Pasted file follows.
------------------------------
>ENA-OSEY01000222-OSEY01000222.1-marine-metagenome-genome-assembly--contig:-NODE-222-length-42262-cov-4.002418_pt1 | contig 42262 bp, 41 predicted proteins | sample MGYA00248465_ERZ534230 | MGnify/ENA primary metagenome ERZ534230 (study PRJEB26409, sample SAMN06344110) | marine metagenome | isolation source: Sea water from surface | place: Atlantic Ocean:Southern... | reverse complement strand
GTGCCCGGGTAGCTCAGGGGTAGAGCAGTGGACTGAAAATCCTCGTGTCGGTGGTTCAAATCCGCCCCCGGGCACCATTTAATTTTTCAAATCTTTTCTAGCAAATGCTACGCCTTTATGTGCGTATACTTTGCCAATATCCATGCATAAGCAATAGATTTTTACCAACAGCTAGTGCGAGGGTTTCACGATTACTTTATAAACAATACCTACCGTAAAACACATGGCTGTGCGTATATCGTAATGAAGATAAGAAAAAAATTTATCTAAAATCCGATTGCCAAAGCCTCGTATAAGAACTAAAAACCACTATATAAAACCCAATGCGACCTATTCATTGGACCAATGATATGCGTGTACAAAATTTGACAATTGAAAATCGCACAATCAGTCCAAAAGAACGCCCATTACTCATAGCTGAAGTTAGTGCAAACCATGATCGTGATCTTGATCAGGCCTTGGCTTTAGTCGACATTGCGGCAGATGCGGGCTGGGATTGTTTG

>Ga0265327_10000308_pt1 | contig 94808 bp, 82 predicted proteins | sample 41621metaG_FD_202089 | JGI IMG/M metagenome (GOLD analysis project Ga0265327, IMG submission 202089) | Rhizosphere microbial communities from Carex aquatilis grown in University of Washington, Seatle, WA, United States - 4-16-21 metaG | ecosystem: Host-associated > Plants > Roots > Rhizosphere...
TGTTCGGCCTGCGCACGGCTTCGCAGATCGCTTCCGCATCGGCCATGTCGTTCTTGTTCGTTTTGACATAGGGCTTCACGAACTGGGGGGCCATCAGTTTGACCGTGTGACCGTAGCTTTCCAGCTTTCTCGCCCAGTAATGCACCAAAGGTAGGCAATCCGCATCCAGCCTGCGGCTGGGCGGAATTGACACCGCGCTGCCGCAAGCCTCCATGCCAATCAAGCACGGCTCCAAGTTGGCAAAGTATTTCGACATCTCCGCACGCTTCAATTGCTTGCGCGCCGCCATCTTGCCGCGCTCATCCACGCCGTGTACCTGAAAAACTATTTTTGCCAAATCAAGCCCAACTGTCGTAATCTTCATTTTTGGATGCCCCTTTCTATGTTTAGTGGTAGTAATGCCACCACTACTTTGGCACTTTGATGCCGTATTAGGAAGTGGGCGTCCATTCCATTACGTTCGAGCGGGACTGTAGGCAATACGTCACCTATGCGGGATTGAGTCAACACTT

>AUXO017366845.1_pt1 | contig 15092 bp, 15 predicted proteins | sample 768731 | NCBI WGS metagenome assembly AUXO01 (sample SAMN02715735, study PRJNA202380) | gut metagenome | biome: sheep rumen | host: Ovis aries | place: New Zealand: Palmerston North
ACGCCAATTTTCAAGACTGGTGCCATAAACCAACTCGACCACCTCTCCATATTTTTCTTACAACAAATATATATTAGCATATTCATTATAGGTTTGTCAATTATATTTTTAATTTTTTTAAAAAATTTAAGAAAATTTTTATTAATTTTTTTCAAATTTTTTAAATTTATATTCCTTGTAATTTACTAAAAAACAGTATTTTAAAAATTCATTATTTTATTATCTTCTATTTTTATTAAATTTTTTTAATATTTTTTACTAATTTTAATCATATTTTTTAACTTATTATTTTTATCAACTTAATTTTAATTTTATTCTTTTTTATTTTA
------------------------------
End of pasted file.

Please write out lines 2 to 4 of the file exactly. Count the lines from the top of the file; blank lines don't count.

GTGCCCGGGTAGCTCAGGGGTAGAGCAGTGGACTGAAAATCCTCGTGTCGGTGGTTCAAATCCGCCCCCGGGCACCATTTAATTTTTCAAATCTTTTCTAGCAAATGCTACGCCTTTATGTGCGTATACTTTGCCAATATCCATGCATAAGCAATAGATTTTTACCAACAGCTAGTGCGAGGGTTTCACGATTACTTTATAAACAATACCTACCGTAAAACACATGGCTGTGCGTATATCGTAATGAAGATAAGAAAAAAATTTATCTAAAATCCGATTGCCAAAGCCTCGTATAAGAACTAAAAACCACTATATAAAACCCAATGCGACCTATTCATTGGACCAATGATATGCGTGTACAAAATTTGACAATTGAAAATCGCACAATCAGTCCAAAAGAACGCCCATTACTCATAGCTGAAGTTAGTGCAAACCATGATCGTGATCTTGATCAGGCCTTGGCTTTAGTCGACATTGCGGCAGATGCGGGCTGGGATTGTTTG

>Ga0265327_10000308_pt1 | contig 94808 bp, 82 predicted proteins | sample 41621metaG_FD_202089 | JGI IMG/M metagenome (GOLD analysis project Ga0265327, IMG submission 202089) | Rhizosphere microbial communities from Carex aquatilis grown in University of Washington, Seatle, WA, United States - 4-16-21 metaG | ecosystem: Host-associated > Plants > Roots > Rhizosphere...
TGTTCGGCCTGCGCACGGCTTCGCAGATCGCTTCCGCATCGGCCATGTCGTTCTTGTTCGTTTTGACATAGGGCTTCACGAACTGGGGGGCCATCAGTTTGACCGTGTGACCGTAGCTTTCCAGCTTTCTCGCCCAGTAATGCACCAAAGGTAGGCAATCCGCATCCAGCCTGCGGCTGGGCGGAATTGACACCGCGCTGCCGCAAGCCTCCATGCCAATCAAGCACGGCTCCAAGTTGGCAAAGTATTTCGACATCTCCGCACGCTTCAATTGCTTGCGCGCCGCCATCTTGCCGCGCTCATCCACGCCGTGTACCTGAAAAACTATTTTTGCCAAATCAAGCCCAACTGTCGTAATCTTCATTTTTGGATGCCCCTTTCTATGTTTAGTGGTAGTAATGCCACCACTACTTTGGCACTTTGATGCCGTATTAGGAAGTGGGCGTCCATTCCATTACGTTCGAGCGGGACTGTAGGCAATACGTCACCTATGCGGGATTGAGTCAACACTT